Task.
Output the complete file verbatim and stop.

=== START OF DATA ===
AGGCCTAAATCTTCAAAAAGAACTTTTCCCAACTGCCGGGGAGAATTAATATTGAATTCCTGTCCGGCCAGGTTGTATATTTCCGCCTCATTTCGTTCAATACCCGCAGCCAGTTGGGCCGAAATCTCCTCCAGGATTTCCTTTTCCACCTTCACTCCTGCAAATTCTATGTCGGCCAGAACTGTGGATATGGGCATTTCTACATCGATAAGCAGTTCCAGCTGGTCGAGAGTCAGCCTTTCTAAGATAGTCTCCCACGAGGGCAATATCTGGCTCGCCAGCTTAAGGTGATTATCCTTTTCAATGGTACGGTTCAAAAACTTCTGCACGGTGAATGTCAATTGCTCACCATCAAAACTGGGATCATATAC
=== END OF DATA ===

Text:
AGGCCTAAATCTTCAAAAAGAACTTTTCCCAACTGCCGGGGAGAATTAATATTGAATTCCTGTCCGGCCAGGTTGTATATTTCCGCCTCATTTCGTTCAATACCCGCAGCCAGTTGGGCCGAAATCTCCTCCAGGATTTCCTTTTCCACCTTCACTCCTGCAAATTCTATGTCGGCCAGAACTGTGGATATGGGCATTTCTACATCGATAAGCAGTTCCAGCTGGTCGAGAGTCAGCCTTTCTAAGATAGTCTCCCACGAGGGCAATATCTGGCTCGCCAGCTTAAGGTGATTATCCTTTTCAATGGTACGGTTCAAAAACTTCTGCACGGTGAATGTCAATTGCTCACCATCAAAACTGGGATCATATAC